The benefits of regular blood and urine tests

As vets, we have a huge range of diagnostic tools at our disposal to help us get to the bottom of what might be wrong with your pet. These range from simple and non-invasive methods such as a straight-forward physical examination, to more costly investigations like an MRI scan, or more invasive techniques like exploratory surgery. But two of the most commonly performed tests in veterinary practice, which are relatively non-invasive yet yield a vast amount of information, are blood and urine tests.

Routine blood testing

Routine blood testing involves taking a few millilitres of blood from a vein, usually the jugular vein in the neck or the cephalic vein in the front leg. The fur over the site is clipped, some surgical spirit applied and then, with the animal gently restrained, the sample is collected. To help prevent bruising, pressure will be applied afterwards, either using manual pressure for the neck, or a small bandage for the leg.

There are hundreds of different tests available, depending on what our vets are interested in testing for. In the case of routine blood testing, we tend to look at a ‘general profile’. This includes haematology, biochemistry and electrolytes.

  • Haematology looks at the cells that make up the blood – red blood cells, white blood cells and platelets. Haematology can be very useful to investigate anaemia, infection, certain cancers and bleeding disorders. It can also give clues as to whether a patient is dehydrated.
  • Biochemistry is all about the organs and how they function. The main parameters we measure will give us information about the liver, the kidneys and the protein levels in the blood.
  • Electrolytes are the minerals that are found in the blood, including sodium, potassium, chloride and calcium. Imbalances in these values can be a sign of organ dysfunction, some hormonal conditions or dehydration.

Routine urine testing

A urine sample can be obtained in a few different ways, the most common being ‘free catch’. For dogs, this means following them around the garden with a collection pot and waiting for them to wee. For cats, there is special litter you can use in their litter tray which is non-absorbent and means you can collect the urine afterwards. Within the practice, we can also collect urine by using a catheter or by a method called where a small needle is placed directly into the bladder and the urine withdrawn into a syringe in a sterile manner. This procedure sounds quite alarming, but we find that cats tolerate it well as they generally do not feel it.

When we look at the urine sample, typically we will check the concentration of the urine, known as the urine specific gravity, the composition of the urine by using a dipstick test, and we can use our Sedivue machine to detect any particles present.

  • The urine specific gravity will provide information about the hydration status of your pet and can be particularly useful in investigating the health of the kidneys.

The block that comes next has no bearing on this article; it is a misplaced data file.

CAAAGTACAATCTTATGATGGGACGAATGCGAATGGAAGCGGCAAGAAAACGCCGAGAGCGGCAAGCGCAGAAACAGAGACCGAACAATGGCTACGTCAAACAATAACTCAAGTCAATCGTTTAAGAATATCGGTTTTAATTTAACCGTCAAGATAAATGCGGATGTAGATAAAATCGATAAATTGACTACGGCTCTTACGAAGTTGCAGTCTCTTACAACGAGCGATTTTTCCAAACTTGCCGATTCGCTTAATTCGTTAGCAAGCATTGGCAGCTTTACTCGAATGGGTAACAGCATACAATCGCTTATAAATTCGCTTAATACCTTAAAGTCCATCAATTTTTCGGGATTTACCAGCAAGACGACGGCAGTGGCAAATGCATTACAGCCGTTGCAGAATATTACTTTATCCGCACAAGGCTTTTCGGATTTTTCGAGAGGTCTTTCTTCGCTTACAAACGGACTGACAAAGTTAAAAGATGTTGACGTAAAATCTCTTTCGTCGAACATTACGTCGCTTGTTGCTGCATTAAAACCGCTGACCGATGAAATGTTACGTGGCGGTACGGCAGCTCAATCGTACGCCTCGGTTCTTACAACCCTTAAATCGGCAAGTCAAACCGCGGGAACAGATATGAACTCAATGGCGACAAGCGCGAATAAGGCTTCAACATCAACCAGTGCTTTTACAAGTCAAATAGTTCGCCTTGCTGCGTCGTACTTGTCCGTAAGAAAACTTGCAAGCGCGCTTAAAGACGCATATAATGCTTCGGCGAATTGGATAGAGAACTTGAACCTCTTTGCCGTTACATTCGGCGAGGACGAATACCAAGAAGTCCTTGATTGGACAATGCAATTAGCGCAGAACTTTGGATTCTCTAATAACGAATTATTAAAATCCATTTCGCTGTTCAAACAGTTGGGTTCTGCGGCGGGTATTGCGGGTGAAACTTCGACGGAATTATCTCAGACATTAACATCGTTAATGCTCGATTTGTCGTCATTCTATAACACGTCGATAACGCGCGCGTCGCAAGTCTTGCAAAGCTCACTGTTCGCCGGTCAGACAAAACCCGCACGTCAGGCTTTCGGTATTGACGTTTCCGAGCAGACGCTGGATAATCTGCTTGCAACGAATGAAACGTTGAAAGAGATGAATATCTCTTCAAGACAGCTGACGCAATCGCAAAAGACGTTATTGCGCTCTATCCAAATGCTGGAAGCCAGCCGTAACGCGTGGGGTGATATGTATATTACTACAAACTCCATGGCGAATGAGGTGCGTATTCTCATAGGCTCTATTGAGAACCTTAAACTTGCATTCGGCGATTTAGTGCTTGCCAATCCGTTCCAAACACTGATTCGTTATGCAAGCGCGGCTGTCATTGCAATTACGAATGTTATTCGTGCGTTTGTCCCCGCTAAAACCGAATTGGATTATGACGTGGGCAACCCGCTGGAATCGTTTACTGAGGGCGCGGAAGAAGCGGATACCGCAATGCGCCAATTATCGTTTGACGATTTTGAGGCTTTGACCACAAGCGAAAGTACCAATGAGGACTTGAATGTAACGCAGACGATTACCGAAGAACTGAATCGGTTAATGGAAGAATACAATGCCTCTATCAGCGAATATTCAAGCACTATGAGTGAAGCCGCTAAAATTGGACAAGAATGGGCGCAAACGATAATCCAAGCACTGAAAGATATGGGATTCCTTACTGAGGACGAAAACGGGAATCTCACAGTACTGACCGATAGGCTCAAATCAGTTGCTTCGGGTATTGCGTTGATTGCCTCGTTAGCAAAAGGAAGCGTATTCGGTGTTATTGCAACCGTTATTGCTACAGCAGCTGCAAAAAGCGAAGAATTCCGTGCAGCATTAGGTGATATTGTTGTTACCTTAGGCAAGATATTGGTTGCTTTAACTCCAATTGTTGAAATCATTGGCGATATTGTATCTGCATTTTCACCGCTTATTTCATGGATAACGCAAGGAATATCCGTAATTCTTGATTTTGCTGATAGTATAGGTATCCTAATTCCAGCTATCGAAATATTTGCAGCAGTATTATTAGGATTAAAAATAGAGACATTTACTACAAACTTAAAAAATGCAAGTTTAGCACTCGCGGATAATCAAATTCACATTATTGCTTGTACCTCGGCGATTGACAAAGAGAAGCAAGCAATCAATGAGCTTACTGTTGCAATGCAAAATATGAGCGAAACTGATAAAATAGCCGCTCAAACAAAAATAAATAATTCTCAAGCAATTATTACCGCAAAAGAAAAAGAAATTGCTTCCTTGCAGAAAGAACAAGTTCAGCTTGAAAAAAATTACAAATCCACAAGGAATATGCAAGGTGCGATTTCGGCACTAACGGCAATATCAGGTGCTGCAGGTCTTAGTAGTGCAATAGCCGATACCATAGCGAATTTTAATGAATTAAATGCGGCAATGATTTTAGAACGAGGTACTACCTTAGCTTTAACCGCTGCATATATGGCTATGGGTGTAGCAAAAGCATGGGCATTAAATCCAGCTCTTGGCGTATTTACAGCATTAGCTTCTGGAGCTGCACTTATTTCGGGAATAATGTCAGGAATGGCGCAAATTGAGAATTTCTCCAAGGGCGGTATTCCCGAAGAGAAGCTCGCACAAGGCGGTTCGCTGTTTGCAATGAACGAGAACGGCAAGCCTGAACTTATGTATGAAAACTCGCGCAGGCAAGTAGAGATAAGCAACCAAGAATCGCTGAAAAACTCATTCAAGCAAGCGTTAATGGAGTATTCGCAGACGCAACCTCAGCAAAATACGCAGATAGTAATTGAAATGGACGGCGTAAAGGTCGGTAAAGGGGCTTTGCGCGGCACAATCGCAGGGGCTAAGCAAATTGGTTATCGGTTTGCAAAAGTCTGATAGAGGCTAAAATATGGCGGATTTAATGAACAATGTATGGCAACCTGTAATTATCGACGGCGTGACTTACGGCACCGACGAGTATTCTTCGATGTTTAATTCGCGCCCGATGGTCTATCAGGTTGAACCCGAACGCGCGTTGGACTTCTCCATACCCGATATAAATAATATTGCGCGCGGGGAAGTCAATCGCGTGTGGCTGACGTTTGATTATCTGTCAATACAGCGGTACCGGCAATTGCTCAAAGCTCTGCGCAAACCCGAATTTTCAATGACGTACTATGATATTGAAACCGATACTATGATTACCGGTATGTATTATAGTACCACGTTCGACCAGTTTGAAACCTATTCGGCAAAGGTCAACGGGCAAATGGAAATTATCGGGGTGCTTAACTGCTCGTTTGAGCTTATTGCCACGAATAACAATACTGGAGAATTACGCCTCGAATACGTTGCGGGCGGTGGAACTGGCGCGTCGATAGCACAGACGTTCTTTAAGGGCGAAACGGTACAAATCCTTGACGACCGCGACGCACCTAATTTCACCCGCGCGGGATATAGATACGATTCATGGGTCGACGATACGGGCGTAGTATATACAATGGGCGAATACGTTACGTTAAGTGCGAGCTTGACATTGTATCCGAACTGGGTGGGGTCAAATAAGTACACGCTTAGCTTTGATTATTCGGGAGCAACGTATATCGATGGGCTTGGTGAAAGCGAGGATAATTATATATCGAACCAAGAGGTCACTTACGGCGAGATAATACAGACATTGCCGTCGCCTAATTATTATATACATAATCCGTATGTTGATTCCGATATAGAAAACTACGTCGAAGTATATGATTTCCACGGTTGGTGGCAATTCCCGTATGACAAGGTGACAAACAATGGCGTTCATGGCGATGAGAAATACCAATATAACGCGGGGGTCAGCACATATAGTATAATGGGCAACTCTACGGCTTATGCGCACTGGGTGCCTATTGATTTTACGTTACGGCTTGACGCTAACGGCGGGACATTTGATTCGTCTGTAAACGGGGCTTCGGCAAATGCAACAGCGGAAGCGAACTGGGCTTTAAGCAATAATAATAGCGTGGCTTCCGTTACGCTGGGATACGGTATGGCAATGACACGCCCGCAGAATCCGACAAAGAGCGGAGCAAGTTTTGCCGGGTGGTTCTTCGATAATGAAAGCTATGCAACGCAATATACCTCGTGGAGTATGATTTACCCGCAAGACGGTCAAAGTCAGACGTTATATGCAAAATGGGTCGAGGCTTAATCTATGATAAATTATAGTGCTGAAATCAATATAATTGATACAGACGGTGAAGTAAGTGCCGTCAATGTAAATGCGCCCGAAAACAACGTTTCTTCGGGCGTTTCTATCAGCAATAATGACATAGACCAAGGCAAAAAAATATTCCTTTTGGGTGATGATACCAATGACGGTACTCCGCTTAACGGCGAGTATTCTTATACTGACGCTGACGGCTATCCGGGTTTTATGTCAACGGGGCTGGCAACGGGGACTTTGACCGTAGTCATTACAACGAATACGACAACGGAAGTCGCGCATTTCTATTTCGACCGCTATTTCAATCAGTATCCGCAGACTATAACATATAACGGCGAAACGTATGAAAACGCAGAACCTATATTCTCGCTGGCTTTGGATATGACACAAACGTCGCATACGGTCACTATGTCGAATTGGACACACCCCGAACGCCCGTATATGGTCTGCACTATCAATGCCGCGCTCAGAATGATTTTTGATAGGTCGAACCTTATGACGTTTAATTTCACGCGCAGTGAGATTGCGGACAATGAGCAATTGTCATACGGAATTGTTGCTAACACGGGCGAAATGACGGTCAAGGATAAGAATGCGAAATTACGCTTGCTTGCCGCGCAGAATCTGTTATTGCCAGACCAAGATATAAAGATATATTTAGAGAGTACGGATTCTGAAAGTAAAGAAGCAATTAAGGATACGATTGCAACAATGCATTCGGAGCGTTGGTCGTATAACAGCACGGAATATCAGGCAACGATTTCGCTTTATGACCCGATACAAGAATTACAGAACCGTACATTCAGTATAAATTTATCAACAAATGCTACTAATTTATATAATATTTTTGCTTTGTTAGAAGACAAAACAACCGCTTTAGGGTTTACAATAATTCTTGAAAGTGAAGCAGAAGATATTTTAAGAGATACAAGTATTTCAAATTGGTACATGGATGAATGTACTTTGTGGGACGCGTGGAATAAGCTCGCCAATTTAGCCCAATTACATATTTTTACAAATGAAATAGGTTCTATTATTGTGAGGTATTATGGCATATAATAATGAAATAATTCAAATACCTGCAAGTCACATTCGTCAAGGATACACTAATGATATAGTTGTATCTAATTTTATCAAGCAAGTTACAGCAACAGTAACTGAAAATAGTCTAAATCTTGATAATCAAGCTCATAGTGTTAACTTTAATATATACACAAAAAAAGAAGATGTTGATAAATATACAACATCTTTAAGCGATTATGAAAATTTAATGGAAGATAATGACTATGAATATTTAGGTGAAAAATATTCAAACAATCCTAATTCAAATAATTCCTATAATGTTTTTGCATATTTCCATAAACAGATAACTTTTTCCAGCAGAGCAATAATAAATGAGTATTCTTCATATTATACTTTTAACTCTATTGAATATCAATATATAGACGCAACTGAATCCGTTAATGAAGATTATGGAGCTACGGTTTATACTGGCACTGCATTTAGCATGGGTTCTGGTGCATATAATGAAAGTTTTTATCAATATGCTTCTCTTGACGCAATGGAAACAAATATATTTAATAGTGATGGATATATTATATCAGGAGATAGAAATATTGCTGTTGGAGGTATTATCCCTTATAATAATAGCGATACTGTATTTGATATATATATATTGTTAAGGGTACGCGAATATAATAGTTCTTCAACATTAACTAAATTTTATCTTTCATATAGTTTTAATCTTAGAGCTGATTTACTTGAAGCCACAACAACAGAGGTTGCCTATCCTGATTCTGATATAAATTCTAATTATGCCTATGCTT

• The dipstick has pads on it that will change colour if the urine is positive for that parameter. It will test for the presence of blood, protein and glucose, as well as ketones, bilirubin, urobilinogen and the pH level. A urinary infection might show up positive for blood with increased protein levels. Diabetes would present with glucose and maybe ketones in the urine.

How are routine tests useful?

If your pet is ill, it’s obvious why we would want to look at performing blood and urine tests to try to work out what is wrong, but there are many benefits to running regular testing as well, even when your pet appears healthy.

  • Getting baseline values – for every parameter measured in blood tests, there is a reference range of ‘normal’ values within which around 95% of clinically well pets will fall. However, some individuals may naturally fall outside of these reference ranges, but if this isn’t known about before they fall ill it might be mistaken for an abnormal result.
  • Monitoring trends over time – even if a result falls within the normal reference range, if testing is done regularly and we see a trend either upwards or downwards, it can help us to detect a problem at an earlier stage, before the result becomes ‘abnormal’. This is a very proactive approach which can really improve treatment outcomes.
  • Finding a problem early – animals cannot tell us when they’re ill, so we have to rely on sometimes subtle symptoms. In many cases, we may see changes on a blood or urine sample before any symptoms might be recognised by an owner. This early detection can be hugely beneficial in successfully treating or managing a condition.
  • Peace of mind – many times, when we run a blood sample, the results are negative for what we are testing for. Some owners that we still don’t know what is wrong. But actually, if there is nothing abnormal detected, it means we have ruled out a huge number of disease possibilities. When carrying out regular blood testing, getting results can bring peace of mind, especially in older animals.

In summary, carrying out regular blood and urine testing on your pet can help provide valuable information for the future, allow us to put preventative or management measures in place to help mediate a disease process and allow you to sleep easy at night, knowing as well as you can that your pet is in good health.